In the NYT:
Mr. Voznesensky and poets like Yevgeny Yevtushenko, Bella Akhmadulina and Robert Rozhdestvensky burst onto the stage in the cultural thaw that followed Stalin’s death in 1953 and rose to stardom in the 1960s, filling stadiums for poetry readings and attracting worldwide attention as creators of powerful verse and symbols of youthful defiance.
Mr. Voznesensky traveled the world to read his poetry, serving as a sort of unofficial Kremlin cultural envoy, even though he was a critic of rough-handed Soviet policies like the 1968 invasion of Czechoslovakia. He seemed to provide a propaganda boost at times to Moscow in its yearning search for approval at home and abroad. His independent voice seemed to represent the Communist leadership’s degree of tolerance for criticism, encouraging some foes of totalitarianism to believe that the system could be reformed.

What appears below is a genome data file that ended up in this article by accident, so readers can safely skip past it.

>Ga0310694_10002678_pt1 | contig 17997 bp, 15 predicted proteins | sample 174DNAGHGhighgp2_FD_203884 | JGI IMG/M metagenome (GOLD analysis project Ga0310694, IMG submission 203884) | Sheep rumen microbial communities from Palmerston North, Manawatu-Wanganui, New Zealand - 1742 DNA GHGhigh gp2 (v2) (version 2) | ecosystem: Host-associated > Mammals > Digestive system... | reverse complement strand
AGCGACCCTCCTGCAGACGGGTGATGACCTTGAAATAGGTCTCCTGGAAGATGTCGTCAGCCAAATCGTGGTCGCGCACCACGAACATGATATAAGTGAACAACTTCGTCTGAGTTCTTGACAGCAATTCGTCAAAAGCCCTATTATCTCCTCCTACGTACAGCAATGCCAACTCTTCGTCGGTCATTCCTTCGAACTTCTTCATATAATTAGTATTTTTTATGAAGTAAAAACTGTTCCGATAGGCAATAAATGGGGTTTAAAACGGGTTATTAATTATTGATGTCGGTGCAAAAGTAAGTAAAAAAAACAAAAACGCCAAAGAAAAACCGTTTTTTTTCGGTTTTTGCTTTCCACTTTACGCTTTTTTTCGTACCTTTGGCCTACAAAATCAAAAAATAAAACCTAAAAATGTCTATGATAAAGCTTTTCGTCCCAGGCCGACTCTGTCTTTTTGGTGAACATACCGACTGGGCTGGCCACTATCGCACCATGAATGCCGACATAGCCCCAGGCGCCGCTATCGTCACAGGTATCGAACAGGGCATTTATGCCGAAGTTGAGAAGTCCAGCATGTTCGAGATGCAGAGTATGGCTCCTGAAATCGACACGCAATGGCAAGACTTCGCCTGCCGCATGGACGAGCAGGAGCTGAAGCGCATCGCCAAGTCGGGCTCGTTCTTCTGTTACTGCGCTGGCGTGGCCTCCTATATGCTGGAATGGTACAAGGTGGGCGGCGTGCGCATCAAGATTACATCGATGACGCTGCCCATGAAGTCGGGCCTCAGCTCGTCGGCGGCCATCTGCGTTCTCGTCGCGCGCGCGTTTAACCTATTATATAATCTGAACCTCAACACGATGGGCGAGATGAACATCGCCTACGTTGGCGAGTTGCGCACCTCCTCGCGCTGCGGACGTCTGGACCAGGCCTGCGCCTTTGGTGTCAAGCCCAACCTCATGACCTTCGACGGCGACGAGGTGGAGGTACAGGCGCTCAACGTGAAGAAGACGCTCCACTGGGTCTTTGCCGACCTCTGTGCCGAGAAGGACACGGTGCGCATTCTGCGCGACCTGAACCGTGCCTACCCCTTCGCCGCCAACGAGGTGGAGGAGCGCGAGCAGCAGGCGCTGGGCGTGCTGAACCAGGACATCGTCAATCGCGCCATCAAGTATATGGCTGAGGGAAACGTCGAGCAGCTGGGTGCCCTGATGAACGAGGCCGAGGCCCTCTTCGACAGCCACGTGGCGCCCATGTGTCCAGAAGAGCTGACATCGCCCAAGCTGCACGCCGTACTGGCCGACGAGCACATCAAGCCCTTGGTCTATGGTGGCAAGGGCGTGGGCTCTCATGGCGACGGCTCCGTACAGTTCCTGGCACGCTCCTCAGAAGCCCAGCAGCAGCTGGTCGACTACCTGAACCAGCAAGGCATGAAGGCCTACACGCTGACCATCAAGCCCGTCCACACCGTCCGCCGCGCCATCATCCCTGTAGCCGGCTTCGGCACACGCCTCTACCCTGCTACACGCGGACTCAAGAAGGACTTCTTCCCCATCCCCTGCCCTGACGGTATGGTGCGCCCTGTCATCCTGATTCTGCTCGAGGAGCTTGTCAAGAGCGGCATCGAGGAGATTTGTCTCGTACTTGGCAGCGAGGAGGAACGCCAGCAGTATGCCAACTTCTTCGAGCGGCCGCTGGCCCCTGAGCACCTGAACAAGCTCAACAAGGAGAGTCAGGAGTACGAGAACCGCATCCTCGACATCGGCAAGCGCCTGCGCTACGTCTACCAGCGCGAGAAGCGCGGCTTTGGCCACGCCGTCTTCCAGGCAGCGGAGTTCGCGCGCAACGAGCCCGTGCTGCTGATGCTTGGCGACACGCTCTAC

Whatever Mr. Voznesensky’s political opinions, his skill, experimentation and depth as a poet won respect around the world. He was also remembered as a magnificent reader of his poetry. He once appeared in London on the same bill as Laurence Olivier and Paul Scofield and more than held his own.
“I Am Goya,” one of Mr. Voznesensky’s earliest and best-known poems, expressed the fear of war he experienced in childhood. It was inspired by a volume of Goya’s etchings given to him by his father and reads in part (as translated by the American poet Stanley Kunitz):
I am Goya
of the bare field, by the enemy’s beak gouged
till the craters of my eyes gape
I am grief
I am the tongue
of war, the embers of cities
on the snows of the year 1941
I am hunger
I am the gullet
of a woman hanged whose body like a bell
tolled over a blank square
I am Goya
The poem creates its impressions of war and horror through a series of images and interrelated variations on the name of the painter, which echo throughout in a series of striking sound metaphors, in Russian: Goya, glaz (eyes), gore (grief), golos (voice), gorod (cities), golod (hunger), gorlo (gullet).